- Fire area 3 included a rectangular wood crib and three particleboard panels (placed vertically against the compartment walls). Fire in these fuel packages was initiated using 2.8 L (0.5 gallon) of heptanes in a 610 mm (24″) pan.
Ventilation Profile: Temperature in the upper layer was monitored using thermocouples. Watertight Doors 2-22-2 and 2-21-2 were used to control the air supply to the fire and maintain consistent temperature conditions and flaming combustion in the hot gas layer for each test. When the attack team entered the compartment, air also entered the fire compartment through the entry point at Joining Door 2-16-0 (see Figure 1).
Tactical ventilation was not used in coordination with fire attack during these evolutions. The only ventilation provided while the attack team was engaged in firefighting operations involved the entry point as both exhaust and inlet opening.
Fire Control Procedures: In each of the tests the fire attack team used a 38 mm (1.5″) hoseline with a combination nozzle delivering 360 L/min (95 gpm) at 700 kPa (100 psi). For the pulsed water fog attack, the nozzle team applied oneto three second pulses with a 60o fog pattern directed upward at a 45o angle. For the straight stream attack, the tactics were the same, but a straight stream or narrow fog pattern was used.
Note: It is important to note that the researchers and Navy firefighters involved in these tests considered a narrow fog pattern and straight stream equivalent within the context of shipboard firefighting. While the characteristics of a narrow fog pattern and straight or solid stream are different, both will penetrate through the hot gas layer and result in conversion of water to steam on contact with compartment linings (rather than within the hot gas layer)
Test 14 was performed using traditional straight stream tactics. The nozzle operator applied two pulses with a narrow fog pattern in an attempt to control fire in upper layer. This water application produced a large amount of steam, but failed to control flaming combustion in the hot gases. After application of three more short pulses, the attack team moved to Fire Area 2 (see Figure 1) and commenced a direct attack on the fire in Fire Areas 2 and 3. However, 150 seconds (2 minutes 30 seconds) after commencing fire attack, the fire in Fire Area 1 reignited and flaming combustion in the hot gas layer caused the attack team to withdraw towards the entry point and attempt to regain control of the overhead fire. This was unsuccessful and the attack team withdrew to the entry point. A second attempt was made to enter and control the fire overhead using three long (five second) straight stream application from the doorway. These had minimal effect with continued flaming combustion overhead and involvement of fuel packages in all three fire areas. 420 seconds (seven minutes) after the initial attack, the evolution was terminated.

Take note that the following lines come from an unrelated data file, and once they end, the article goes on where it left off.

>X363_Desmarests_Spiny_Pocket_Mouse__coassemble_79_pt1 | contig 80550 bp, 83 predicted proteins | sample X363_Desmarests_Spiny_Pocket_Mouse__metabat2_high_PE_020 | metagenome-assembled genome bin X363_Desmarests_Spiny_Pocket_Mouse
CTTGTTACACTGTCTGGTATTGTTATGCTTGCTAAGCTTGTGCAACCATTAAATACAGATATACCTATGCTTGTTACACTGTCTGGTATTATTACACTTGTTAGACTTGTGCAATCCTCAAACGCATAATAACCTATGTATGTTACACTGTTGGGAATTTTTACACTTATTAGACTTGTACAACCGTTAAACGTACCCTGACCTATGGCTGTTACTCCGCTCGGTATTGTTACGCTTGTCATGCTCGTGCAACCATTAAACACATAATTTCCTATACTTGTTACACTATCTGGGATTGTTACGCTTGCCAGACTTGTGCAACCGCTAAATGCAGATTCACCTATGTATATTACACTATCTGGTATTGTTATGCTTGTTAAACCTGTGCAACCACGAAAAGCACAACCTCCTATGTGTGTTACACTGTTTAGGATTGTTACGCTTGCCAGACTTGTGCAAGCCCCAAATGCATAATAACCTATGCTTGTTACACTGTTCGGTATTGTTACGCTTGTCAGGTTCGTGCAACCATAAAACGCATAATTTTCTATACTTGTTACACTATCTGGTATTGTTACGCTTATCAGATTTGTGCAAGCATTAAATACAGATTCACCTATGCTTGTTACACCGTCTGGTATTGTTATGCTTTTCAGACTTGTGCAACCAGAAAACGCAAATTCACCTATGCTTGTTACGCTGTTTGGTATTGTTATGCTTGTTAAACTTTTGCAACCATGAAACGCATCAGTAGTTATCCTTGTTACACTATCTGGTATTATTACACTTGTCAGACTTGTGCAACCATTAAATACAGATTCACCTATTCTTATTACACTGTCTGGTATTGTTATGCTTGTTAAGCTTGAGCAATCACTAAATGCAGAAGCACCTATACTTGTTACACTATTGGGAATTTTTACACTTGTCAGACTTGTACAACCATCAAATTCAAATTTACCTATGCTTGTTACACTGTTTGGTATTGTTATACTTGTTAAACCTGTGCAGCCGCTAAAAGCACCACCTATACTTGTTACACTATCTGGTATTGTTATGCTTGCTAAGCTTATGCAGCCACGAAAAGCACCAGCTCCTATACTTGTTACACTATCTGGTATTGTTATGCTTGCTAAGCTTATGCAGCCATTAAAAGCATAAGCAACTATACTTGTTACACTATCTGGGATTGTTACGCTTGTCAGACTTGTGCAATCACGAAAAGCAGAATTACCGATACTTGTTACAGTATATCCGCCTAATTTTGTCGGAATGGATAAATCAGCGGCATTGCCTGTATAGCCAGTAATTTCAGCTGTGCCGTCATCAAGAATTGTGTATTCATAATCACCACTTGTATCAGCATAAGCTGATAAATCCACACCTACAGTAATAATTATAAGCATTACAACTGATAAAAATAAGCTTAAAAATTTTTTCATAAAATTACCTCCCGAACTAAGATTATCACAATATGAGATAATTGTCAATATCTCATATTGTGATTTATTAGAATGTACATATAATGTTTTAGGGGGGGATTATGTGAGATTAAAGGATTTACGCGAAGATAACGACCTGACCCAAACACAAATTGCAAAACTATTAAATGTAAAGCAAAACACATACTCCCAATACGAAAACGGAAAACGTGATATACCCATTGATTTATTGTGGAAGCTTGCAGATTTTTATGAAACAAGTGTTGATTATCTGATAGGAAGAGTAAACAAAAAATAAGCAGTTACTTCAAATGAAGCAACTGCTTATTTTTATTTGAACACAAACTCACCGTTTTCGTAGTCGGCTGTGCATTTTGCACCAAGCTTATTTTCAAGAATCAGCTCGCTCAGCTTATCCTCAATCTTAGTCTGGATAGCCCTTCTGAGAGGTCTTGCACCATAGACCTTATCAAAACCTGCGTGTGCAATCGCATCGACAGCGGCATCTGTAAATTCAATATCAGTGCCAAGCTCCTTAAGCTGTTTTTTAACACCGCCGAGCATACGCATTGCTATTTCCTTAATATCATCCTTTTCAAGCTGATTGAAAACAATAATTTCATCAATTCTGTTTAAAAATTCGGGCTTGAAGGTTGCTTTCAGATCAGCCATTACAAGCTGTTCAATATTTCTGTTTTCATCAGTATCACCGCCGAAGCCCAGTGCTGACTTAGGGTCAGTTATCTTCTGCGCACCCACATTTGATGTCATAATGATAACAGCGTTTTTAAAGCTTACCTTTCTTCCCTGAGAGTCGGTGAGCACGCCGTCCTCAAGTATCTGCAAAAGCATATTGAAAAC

Test 17 replicated conditions used in Test 14, but pulsed application of a medium (60o) fog pattern was used to control fire in the upper layer, rather than a narrow fog/straight stream. Immediately after making entry, the nozzle operator applied three short pulses directed upward at a 45o Angle in the direction of Fire Area 2. The first pulse appeared to cause the flaming combustion to increase in Fire Area 2, but subsequent pulses controlled flaming combustion overhead. Visibility was reduced slightly, but the attack team was able to advance and make a direct attack on the seat of the fire. The fuel packages in Fire Area 1 reignited, but the fire was quickly controlled.
Influence on the Fire Environment
Quantitative data on factors such as upper level temperature and heat flux (heat transfer per unit area) within the compartment were recorded in addition to qualitative observations by the firefighters and researchers involved in the test. Figure 2 illustrates the temperature changes in the fire compartment during Tests 14 (straight stream/narrow fog) and 17 (medium angle fog) attacks.
Figure 2. Average Upper Layer Temperature: Tests 14 and 17
Total heat flux (e.g., radiant and convective) was recorded 2.4 M (7′ 10″) and 0.9 M (3′) above the floor. Figures 3 and 4 illustrate conditions recorded during Test 14 (straight stream/narrow fog) and Test 17 (medium angle fog).
The dashed gray lines are provided as a point of reference at 20 kW/m2, 12.5 kW/m2, and 4.5 kW/m2. These correspond to heat flux conditions required for rapid auto ignition of ordinary combustibles, sufficient pyrolysis for piloted ignition of ordinary combustibles, and second degree burns to exposed skin within 30 seconds respectively.
Figure 3. Heat Flux Test 14
Figure 4. Heat Flux Test 17
Based on the information on the US Navy tests presented in this post, consider the following questions:
- Why did the application of water in a straight stream/narrow fog pattern fail to effectively control flaming combustion in the upper layer?
- Why did the upper layer temperature fluctuate when a straight stream/narrow fog was used?
- Why did the upper layer temperature drop consistently when a medium angle fog pattern was used?
- How did the heat flux measurements correlate with the upper layer temperatures in these two tests?
- What are the implications of the heat flux data recorded during these tests on tenability within the compartment for both firefighters and unprotected occupants?
More to Follow
My next post will examine the answers to these questions and the conclusions reached by the Navy researchers as a result of this series of tests.
Ed Hartin, MS, EFO, MIFireE, CFO
Scheffey, J., Siegmann, C., Toomey, T., Williams, F., & Farley J. (1997) 1994 Attack Team Workshop: Phase II-Full Scale Offensive Fog Attack Tests, NRL/MR/6180-97-7944. Washington, DC: United States Navy, Naval Sea Systems Command